The rare first state of the Southeast Asia map from the first atlas devoted to Oriental navigation
By THORNTON, John, 1703
A Chart of the Easternmost part of the East Indies and China From Cape Comarine to Japan, with all the Adjacent Islands.
- Author: THORNTON, John
- Publication place: London
- Publisher: John Thornton Hydrographer, at the England, Scotland and Ireland, in the Minories
- Publication date: 1703
- Physical description: Engraved chart on a laminated sheet, trimmed to upper neatline.
- Dimensions: 440 by 553mm. (17.25 by 21.75 inches).
- Inventory reference: 14965
The great ‘English Pilot’ project had been started by John Seller in 1671, with a fragmentary edition of the ‘Oriental Navigation (Third Book)’ published in 1675. Seller’s financial troubles, however, precluded any further editions, and it was not until four years after his death, in 1701, that another fragmentary ‘Third Book’ was reissued by Thomas Mount and William Page, whom had probably acquired the plates and text from Seller’s one time business partner William Fisher.
It would not be until 1703, when John Thornton published a rival edition, that a complete seaman’s guide and set of printed charts for navigation to and in Southeast Asia was bought to market. Thornton was part of the consortium that had overseen the publication of the first edition of 1675, and his position as hydrographer to the East India Company (E.I.C.) meant he had a ready supply of charts of the area. In fact we know that Thornton had access to some of the most up-to-date charts of the region, due to a collection of 17 manuscript charts signed by him, now housed in the BnF. The charts are most likely those taken from the East Indiaman, the Canterbury, by two French ships off Malacca on 20 December 1703. The charts enable us to reconstruct most of the source material for the works Southeast Asian section. Some of the charts such of those of the Hugli River, and the Bay of Amoy, draw on English voyages and surveying, however, the majority are based on manuscript surveys by Blaeu, hydrographer to the Dutch East India Comapny (VOC). It is unclear how the Thornton gained access to such highly secret maps, however, Mlle de la Roncière, suggests that “the reign of William III, King of England and Stadtholder of the United Provinces, might have facilitated exchange between the two rival companies [ie the V.O.C. and the E.I.C.]”.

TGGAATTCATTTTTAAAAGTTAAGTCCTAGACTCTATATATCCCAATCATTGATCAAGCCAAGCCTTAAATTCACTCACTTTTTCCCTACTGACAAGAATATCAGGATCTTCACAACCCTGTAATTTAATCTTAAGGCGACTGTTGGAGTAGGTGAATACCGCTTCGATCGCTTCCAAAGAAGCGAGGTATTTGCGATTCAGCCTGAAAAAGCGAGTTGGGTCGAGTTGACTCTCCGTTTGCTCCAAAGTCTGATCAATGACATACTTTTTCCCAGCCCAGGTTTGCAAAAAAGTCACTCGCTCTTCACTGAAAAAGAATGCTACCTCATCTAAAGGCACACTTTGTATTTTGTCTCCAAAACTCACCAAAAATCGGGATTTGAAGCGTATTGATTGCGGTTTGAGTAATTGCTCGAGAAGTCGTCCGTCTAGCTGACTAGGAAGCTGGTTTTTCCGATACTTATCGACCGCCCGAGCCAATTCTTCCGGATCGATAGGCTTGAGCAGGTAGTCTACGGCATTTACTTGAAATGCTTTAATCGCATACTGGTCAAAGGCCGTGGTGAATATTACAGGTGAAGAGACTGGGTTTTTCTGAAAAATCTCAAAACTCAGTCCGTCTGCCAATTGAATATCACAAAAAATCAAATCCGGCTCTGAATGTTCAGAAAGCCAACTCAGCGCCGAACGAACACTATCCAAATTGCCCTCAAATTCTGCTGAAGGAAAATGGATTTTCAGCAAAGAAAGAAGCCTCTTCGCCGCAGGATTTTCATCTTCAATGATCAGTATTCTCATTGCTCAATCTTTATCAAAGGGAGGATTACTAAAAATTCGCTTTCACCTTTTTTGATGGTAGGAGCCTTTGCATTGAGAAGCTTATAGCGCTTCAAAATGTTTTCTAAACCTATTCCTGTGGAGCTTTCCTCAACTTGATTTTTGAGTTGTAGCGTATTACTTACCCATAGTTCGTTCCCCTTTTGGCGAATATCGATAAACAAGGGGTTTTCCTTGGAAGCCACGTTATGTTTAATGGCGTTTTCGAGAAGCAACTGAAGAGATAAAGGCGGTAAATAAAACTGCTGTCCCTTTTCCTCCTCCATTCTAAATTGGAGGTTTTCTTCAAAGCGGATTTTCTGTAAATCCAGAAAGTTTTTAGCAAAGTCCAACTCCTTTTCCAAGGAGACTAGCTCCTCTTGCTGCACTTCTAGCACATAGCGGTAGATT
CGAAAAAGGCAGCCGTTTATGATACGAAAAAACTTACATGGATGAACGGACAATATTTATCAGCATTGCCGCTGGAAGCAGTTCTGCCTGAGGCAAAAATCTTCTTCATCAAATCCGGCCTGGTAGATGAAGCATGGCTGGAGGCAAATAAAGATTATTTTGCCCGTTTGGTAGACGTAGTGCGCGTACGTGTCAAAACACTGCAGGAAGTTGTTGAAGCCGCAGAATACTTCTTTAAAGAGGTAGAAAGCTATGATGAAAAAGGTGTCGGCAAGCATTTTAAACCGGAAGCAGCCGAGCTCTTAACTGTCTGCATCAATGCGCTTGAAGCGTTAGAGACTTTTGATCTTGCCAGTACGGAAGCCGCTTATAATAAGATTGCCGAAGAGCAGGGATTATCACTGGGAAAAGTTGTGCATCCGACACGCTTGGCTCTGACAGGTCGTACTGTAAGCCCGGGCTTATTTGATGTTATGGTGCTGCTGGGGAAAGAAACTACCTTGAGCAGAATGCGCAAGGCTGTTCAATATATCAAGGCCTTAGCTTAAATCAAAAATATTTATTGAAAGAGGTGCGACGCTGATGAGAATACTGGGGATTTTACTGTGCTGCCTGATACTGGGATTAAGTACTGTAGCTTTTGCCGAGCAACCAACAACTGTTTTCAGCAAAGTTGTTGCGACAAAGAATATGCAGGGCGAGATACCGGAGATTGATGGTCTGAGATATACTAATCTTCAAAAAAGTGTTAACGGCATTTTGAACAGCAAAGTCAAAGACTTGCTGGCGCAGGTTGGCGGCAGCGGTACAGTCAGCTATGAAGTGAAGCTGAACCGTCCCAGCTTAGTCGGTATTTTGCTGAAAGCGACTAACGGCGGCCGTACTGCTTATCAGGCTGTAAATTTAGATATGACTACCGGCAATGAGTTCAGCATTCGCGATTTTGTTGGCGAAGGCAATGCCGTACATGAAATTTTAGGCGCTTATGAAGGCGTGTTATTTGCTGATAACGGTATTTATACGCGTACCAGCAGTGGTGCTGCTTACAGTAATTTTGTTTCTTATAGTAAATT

However Thornton acquired the new cartographic information, the present chart show a marked improvement on the charts published by Seller, and is one of the most accurate and up-to-date maps published at the time.
His son Samuel Thornton took over the publication after his father’s death in 1708, and produced a new edition in 1711. Few changes were made to the actual content of the maps, although John’s name was replaced with Samuel’s in the cartouche. After Samuel’s death in 1715, the plates were acquired by William Mount and Thomas Page. The work would continue to be published up until 1761, and James Cook is known to have taken a copy on his first voyage, even using it to navigate the coasts of Java.
The present map is an example of the first state with the imprint of John Thornton. We are unable to trace any other example of this state appearing at auction. Worldcat and COPAC record no institutional examples of this state separate from the atlas. We are only able to trace four copies of the 1703 pilot in institutions: The British Library; The Admiralty Library; The National Maritime Museum; and the Maritime Museum Rotterdam.
- Skelton and Verner, ‘John Thornton. The English Pilot. The Third Book’, T.O.T., Amsterdam, 1970.